Thirteen case reports on ectopic triplet pregnancies have been found4,5. There are sporadic descriptions of ectopic twin pregnancies diagnosed by sonography6-8, but two triplet tubal gestations were not fully established with sonography before surgery4,5. In ectopic pregnancies, twins have been observed at a rate of 1:218 (0.5%)9, 1:125 (0,8%)8 and 1:106 (0.9%)10. With sophisticated endosonography, it is likely that more multiple ectopics will be detected, resulting in a higher reported frequency. Furthermore, modern infertility therapies, which are associated with greater risks of multiple and ectopic gestations, will probably elevate the overall incidence of multiple ectopic gestations. Thus, in an in vitro fertilization/embryo transfer program, a rate of 1 twin per 25 extrauterine pregnancies (4.0%) was seen6. The true incidence, however, still remains unknown because many early ectopic pregnancies, which resolve spontaneously, are not recorded.
Mechanically obstructed tubes due to antecedent of inflammatory disease or hormonally influenced retardation of tubal passage may serve as predisposing factors for the pathological implantation of extrauterine pregnancies11. In multiple tubal pregnancy, early twinning causing a larger cell mass and thus a delayed transport in the damaged tube was presumed to contribute to the ectopic nidation8.
Sonographic criteria of ectopic pregnancy comprise lack of gestational structures within the uterine cavity, fluid in the cul-de-sac and adnexal mass. Strong evidence of ectopic pregnancy is given if an embryo with cardiac activity or the yolk sac is seen outside the endometrium. A thick-walled but empty ring structure within the adnexal region is suspicious of ectopic gestation if it is clearly shown to be separate from the ovary for corpus luteum cysts may give a similar appearance. In our case, the relatively high b-hCG level which was found to be in the normal range (though it is known to be decreased in most ectopic pregnancies12) gave further evidence of multiple gestation. The discordant sizes of the three gestational sacs with demonstrable embryonic heart action in only one instance may be explained by individual variation of cleavage rates of the cells and thus growth of the embryos, or by developmental failure of one or both smaller sacs according to the phenomenon known as the “vanishing twin” in intrauterine gestation.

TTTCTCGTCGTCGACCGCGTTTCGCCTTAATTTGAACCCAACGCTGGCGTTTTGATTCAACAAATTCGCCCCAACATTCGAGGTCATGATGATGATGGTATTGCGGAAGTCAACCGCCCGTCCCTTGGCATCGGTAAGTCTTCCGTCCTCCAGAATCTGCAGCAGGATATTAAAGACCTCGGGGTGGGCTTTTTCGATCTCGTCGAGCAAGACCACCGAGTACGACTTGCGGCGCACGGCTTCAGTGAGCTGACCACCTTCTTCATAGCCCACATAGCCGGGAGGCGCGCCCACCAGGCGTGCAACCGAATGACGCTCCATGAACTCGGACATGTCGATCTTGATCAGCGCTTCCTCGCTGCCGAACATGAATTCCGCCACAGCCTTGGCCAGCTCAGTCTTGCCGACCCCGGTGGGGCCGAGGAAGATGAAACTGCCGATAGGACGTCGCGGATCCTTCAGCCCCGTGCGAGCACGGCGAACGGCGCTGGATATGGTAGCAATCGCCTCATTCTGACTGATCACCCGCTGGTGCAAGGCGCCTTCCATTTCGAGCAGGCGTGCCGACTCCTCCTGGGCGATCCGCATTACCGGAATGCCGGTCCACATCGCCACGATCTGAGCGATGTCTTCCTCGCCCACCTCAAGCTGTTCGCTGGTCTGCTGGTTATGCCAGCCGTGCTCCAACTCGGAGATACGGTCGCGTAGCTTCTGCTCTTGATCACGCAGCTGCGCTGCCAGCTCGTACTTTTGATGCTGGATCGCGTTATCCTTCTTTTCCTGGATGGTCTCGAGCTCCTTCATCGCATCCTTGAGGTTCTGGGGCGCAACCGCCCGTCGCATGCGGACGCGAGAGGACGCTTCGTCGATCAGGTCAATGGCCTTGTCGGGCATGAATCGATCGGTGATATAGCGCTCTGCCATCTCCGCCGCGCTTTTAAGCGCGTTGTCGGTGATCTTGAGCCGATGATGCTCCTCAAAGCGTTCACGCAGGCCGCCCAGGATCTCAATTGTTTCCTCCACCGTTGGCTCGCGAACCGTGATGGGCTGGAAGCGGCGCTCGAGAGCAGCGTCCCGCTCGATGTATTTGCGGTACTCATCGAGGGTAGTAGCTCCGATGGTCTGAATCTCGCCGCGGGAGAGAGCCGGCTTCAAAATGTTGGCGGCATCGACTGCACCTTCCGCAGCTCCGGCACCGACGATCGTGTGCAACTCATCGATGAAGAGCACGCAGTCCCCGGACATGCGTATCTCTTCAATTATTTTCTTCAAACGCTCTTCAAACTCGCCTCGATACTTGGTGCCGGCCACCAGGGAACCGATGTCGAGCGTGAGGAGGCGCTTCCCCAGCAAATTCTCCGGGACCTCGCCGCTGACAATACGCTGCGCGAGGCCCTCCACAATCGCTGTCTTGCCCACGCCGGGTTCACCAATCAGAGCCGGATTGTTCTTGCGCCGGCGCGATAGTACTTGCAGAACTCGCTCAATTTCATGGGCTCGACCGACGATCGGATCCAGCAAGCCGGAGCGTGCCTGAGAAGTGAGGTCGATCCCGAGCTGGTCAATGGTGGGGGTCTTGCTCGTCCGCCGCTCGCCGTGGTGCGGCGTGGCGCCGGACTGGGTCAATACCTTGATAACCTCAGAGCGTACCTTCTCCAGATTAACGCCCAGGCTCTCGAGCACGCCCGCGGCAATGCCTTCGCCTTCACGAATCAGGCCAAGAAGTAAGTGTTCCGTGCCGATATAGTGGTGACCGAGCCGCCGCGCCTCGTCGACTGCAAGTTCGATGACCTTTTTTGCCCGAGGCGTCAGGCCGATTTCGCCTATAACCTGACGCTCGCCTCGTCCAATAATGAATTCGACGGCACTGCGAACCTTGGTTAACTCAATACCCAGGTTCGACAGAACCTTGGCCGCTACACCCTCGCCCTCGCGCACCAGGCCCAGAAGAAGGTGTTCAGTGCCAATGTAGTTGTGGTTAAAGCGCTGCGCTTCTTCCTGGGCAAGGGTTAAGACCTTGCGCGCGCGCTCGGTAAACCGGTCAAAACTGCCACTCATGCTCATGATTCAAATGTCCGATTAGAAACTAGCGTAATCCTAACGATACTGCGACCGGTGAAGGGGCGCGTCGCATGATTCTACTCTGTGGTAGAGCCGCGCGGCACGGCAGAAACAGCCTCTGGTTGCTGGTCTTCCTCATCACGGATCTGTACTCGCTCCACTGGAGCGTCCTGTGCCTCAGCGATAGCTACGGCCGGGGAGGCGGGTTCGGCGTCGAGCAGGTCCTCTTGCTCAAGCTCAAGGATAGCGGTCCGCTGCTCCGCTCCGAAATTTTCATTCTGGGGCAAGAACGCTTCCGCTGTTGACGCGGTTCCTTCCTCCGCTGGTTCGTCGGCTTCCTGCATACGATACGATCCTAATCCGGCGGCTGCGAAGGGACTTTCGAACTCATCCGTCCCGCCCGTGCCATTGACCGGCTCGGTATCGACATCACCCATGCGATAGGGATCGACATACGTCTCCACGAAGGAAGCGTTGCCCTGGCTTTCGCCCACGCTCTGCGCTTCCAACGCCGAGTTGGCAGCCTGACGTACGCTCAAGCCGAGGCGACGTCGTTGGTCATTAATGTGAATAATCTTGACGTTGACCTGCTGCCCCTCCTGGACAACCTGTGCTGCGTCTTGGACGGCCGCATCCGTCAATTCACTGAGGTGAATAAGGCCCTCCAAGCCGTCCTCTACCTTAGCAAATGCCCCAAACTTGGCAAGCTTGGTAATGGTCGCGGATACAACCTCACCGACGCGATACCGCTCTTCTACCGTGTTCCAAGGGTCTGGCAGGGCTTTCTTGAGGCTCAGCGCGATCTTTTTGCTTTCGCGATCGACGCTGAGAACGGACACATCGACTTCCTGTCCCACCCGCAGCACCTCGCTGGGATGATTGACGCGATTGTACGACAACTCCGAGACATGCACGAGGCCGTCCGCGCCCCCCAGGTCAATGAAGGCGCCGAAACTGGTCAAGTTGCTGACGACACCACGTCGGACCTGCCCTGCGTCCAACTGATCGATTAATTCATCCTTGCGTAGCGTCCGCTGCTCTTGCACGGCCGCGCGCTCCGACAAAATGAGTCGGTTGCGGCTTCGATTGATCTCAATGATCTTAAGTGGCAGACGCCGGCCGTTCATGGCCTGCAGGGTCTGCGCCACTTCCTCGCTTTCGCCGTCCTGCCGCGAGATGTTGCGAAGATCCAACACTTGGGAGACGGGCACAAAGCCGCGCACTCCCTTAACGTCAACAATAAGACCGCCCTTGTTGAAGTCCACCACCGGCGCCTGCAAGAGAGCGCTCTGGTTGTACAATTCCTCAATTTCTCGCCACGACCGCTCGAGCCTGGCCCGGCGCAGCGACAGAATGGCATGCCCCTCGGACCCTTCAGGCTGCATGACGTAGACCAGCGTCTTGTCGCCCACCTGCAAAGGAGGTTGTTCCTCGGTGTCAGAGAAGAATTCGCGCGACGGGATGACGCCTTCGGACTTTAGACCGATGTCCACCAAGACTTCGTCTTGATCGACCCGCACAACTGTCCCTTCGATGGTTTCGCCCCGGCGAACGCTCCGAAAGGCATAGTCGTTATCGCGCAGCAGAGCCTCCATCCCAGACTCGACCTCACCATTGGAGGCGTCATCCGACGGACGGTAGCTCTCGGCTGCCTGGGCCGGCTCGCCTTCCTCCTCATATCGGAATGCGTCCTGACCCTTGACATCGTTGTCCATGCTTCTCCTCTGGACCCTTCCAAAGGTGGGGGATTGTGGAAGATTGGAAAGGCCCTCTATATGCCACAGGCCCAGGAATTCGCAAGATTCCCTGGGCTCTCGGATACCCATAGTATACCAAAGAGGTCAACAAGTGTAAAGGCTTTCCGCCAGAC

Therapy of choice is surgical removal of pregnancy through laparoscopy or laparotomy either with preservation of the tube or salpingectomy depending on the individual situation. Conservative management may be possible prior to tubal rupture4. Reported recurrence risks for ectopic pregnancy range between 0 and 29%, depending on the population examined13.
1. Rempen A: Vaginale Sonographie im ersten Trimenon. I.Qualitative Parameter. Z Geburtsh Perinat 195:114-122, 1991.
2. Kivikoski AI, Martin CM, Smeltzer JS: Transabdominal and transvaginal ultrasonography in the diagnosis of ectopic pregnancy: A comparative study. Am J Obstet Gynecol 163:123- 128, 1990.
3. Rempen A: Vaginal sonography in ectopic pregnancy. J Ultrasound Med 7:381-387, 1988.
4. Frishman GN, Steinhoff MM, Luciano AA: Triplet tubal pregnancy treated by outpatient laparoscopic salpingostomy. Fertil Steril 54:934-935, 1990.
5. Wurfel W, Krusmann G, Rothenaicher M, et al: Tripel-EUG nach in-vitro-Fertilisation und Embryotransfer. Geburtsh Frauenheilk 49:592-594, 1989.
6. Rizk B, Morcos S, Avery S, et al: Rare ectopic pregnancies after in-vitro fertilization: one unilateral twin and four bilateral tubal pregnancies. Hum Reprod 5:1025-1028, 1990 .
7. Sheerer DM, Liberto L, Woods JR: Preoperative sonographic diagnosis of a unilateral tubal twin gestation with documented fetal heart activity. J Ultrasound Med 9:729-731, 1990.
8. Ash KM, Lyons EA, Levi CS, Lindsay DJ: Endovaginal sonographic diagnosis of ectopic twin gestation. J Ultrasound Med 10:497- 500, 1991.
9. Breen JL: A 21 year survey of 654 ectopic pregnancies. Am J Obstet Gynecol 106:1004-1019, 1970.
10. Rempen A, Feige A: Der Stellenwert der Sonographie bei Extrauteringravidat. Z Geburtsh Perinat 188:279-284, 1984.
11. Bronson RA: Pathophysiology in the development of ectopic pregnancy. In: DeCherney AH (ed):Ectopic pregnancy. Aspen Publishers, Rockville, p 53-64, 1986.
12. Confino E, Demir RH, Friberg J, et al: The predictive value of beta subunit levels in pregnancies achieved by in vitro fertilization and embryo transfer: an international collaborative study. Fertil Steril 45:526-531, 1986.
13 Leach RE, SJ Ory: Modern management of ectopic pregnancy. J Reprod Med 34:324-338, 1989.